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Religion & Philosophy Research Guide: Backgrounds: Historical & Cultural

This research guide features resources and strategies for finding information and conducting research related to Religion and Philosophy.



The study of Scripture includes understanding the context of the historical, cultural, social, political, and religious backgrounds of each text. The resources outlined here can help with learning about the life and times of the biblical writings. Explore customs and social setting from a variety of resources on historical backgrounds.


Culture and Customs

Here are some popular resources for understanding the cultures, customs, practices, and daily life in biblical times; from both the ANE period and the 1st century G-R period.

Introductions (authorship, date, audience, occasion for writing, etc.)

Many "Introductions" offer extended discussions of the historical background of the biblical writings including the cultural, political, and religious context of Scripture. These four are just a sampling of the many Introductions available.

Background Commentaries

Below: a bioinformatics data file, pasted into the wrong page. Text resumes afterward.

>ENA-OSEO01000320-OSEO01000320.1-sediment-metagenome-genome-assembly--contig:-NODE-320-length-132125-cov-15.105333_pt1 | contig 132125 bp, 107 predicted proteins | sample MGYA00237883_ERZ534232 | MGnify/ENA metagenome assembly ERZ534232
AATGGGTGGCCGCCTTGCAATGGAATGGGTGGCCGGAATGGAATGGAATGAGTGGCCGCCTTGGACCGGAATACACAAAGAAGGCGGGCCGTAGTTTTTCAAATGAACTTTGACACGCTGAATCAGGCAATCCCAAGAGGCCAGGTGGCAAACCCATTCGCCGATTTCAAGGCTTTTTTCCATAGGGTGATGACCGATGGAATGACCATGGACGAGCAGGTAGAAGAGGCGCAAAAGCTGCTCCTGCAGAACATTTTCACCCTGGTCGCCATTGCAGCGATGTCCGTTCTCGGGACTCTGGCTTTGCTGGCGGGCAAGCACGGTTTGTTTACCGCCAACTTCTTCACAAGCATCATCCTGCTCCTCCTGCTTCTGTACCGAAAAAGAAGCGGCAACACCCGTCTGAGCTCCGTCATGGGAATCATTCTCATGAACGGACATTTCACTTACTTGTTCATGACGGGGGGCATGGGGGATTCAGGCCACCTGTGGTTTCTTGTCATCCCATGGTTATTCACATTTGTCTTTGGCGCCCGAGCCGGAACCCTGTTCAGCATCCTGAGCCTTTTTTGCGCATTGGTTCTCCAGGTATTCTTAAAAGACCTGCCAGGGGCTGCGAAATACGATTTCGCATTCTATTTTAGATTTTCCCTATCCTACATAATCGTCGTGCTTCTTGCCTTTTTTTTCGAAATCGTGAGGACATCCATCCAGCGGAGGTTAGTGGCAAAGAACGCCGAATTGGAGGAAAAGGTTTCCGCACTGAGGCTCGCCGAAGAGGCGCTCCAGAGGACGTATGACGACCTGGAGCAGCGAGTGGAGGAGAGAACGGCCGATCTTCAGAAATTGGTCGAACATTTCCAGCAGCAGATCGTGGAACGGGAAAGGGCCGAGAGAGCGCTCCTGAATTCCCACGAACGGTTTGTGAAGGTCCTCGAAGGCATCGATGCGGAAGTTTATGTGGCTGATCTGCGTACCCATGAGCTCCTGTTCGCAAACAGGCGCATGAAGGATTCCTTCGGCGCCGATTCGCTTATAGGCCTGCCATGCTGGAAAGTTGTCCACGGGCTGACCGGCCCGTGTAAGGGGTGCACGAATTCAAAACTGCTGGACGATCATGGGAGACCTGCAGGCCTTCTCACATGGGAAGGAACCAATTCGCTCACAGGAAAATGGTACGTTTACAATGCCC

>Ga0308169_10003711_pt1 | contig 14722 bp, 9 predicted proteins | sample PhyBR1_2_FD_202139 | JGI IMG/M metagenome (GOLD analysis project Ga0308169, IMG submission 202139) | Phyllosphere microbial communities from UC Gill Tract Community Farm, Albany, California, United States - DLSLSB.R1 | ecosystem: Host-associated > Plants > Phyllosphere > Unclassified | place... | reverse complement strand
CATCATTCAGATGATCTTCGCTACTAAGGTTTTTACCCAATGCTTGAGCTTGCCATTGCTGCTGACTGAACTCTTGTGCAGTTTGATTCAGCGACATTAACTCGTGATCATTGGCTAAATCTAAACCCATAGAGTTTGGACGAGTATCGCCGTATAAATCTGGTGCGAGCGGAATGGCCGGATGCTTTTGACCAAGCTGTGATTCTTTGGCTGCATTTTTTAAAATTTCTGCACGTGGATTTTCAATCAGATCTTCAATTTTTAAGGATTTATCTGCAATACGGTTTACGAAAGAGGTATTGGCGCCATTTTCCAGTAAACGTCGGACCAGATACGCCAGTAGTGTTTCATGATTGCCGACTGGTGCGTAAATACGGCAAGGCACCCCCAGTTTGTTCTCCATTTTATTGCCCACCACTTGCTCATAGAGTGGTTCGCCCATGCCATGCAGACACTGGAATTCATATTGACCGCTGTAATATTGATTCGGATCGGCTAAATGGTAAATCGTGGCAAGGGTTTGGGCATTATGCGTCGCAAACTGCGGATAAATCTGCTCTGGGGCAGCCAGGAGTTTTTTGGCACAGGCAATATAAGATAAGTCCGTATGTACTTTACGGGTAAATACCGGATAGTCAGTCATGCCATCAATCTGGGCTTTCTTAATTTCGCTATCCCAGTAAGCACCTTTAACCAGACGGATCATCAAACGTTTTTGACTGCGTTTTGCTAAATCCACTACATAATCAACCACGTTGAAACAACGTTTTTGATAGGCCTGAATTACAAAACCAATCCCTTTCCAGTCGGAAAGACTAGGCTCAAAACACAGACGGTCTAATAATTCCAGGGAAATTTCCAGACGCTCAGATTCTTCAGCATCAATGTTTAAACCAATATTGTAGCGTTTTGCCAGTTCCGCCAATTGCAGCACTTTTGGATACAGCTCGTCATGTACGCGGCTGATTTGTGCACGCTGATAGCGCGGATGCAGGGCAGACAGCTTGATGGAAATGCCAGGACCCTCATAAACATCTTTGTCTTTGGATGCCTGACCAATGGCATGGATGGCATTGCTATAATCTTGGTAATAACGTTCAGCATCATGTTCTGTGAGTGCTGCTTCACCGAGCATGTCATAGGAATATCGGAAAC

These commentaries focus less on Greek and Hebrew language studies, or interpretive debates, but they do give special attention to culture, customs, and other historical backgrounds. 

An Introduction to the Primary Sources

These resources offer a brief introduction to doing research on ANE, 2TJ, and G-R primary texts. They also offer English translations of selected texts.

Citing from the Primary Sources:

Use the SBL Handbook to identify writings as primary sources, to locate their official abbreviations, and to see examples of Turabian style formatting and citation. 

Roman Law

Church Fathers - Topical Guides

History of the Biblical Times

These resources provide a chronological history of Israel, a survey of the Intertestamental period, and the historical setting of the Greco-Roman world in the 1st century.

Databases for Primary Sources & Achaeology

Open Access Primary Sources

Below are some Open Access sites for English translations of 2TJ literature, early and middle Church Fathers, selections of G-R literature, and some later Rabbinic literature.
For official scholarly translations of many classical works, it is best to start with the Loeb Classical Library above, before citing a general translation from these reference tools.

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